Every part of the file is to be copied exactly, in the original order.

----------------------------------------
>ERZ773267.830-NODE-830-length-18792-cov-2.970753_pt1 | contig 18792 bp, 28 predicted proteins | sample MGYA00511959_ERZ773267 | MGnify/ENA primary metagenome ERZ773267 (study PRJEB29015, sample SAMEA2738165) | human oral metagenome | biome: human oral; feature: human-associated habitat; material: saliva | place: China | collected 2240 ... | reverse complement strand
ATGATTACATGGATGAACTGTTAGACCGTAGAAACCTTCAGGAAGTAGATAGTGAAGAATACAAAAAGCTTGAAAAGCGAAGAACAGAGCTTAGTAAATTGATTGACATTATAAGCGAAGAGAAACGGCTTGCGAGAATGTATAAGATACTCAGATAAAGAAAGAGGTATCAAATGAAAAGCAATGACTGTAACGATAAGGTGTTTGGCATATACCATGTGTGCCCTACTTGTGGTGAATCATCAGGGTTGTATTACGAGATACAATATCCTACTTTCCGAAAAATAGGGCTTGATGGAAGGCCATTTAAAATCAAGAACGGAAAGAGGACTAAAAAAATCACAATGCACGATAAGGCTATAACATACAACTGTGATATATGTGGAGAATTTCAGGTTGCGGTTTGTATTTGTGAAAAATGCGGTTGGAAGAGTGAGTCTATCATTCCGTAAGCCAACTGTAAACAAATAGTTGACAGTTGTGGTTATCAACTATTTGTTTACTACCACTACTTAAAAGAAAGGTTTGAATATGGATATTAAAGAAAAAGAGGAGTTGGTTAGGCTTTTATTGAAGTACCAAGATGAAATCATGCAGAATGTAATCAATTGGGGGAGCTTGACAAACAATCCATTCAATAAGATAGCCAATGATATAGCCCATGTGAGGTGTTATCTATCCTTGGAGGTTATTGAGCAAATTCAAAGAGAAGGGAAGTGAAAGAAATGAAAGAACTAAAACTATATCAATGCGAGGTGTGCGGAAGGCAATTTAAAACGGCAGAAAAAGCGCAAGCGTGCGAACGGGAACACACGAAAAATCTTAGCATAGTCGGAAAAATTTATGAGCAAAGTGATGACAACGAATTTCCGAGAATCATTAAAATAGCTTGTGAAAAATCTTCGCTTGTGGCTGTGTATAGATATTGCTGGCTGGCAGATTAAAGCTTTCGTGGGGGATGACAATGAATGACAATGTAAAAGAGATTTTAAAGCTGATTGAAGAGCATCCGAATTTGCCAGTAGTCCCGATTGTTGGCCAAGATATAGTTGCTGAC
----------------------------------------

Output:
>ERZ773267.830-NODE-830-length-18792-cov-2.970753_pt1 | contig 18792 bp, 28 predicted proteins | sample MGYA00511959_ERZ773267 | MGnify/ENA primary metagenome ERZ773267 (study PRJEB29015, sample SAMEA2738165) | human oral metagenome | biome: human oral; feature: human-associated habitat; material: saliva | place: China | collected 2240 ... | reverse complement strand
ATGATTACATGGATGAACTGTTAGACCGTAGAAACCTTCAGGAAGTAGATAGTGAAGAATACAAAAAGCTTGAAAAGCGAAGAACAGAGCTTAGTAAATTGATTGACATTATAAGCGAAGAGAAACGGCTTGCGAGAATGTATAAGATACTCAGATAAAGAAAGAGGTATCAAATGAAAAGCAATGACTGTAACGATAAGGTGTTTGGCATATACCATGTGTGCCCTACTTGTGGTGAATCATCAGGGTTGTATTACGAGATACAATATCCTACTTTCCGAAAAATAGGGCTTGATGGAAGGCCATTTAAAATCAAGAACGGAAAGAGGACTAAAAAAATCACAATGCACGATAAGGCTATAACATACAACTGTGATATATGTGGAGAATTTCAGGTTGCGGTTTGTATTTGTGAAAAATGCGGTTGGAAGAGTGAGTCTATCATTCCGTAAGCCAACTGTAAACAAATAGTTGACAGTTGTGGTTATCAACTATTTGTTTACTACCACTACTTAAAAGAAAGGTTTGAATATGGATATTAAAGAAAAAGAGGAGTTGGTTAGGCTTTTATTGAAGTACCAAGATGAAATCATGCAGAATGTAATCAATTGGGGGAGCTTGACAAACAATCCATTCAATAAGATAGCCAATGATATAGCCCATGTGAGGTGTTATCTATCCTTGGAGGTTATTGAGCAAATTCAAAGAGAAGGGAAGTGAAAGAAATGAAAGAACTAAAACTATATCAATGCGAGGTGTGCGGAAGGCAATTTAAAACGGCAGAAAAAGCGCAAGCGTGCGAACGGGAACACACGAAAAATCTTAGCATAGTCGGAAAAATTTATGAGCAAAGTGATGACAACGAATTTCCGAGAATCATTAAAATAGCTTGTGAAAAATCTTCGCTTGTGGCTGTGTATAGATATTGCTGGCTGGCAGATTAAAGCTTTCGTGGGGGATGACAATGAATGACAATGTAAAAGAGATTTTAAAGCTGATTGAAGAGCATCCGAATTTGCCAGTAGTCCCGATTGTTGGCCAAGATATAGTTGCTGAC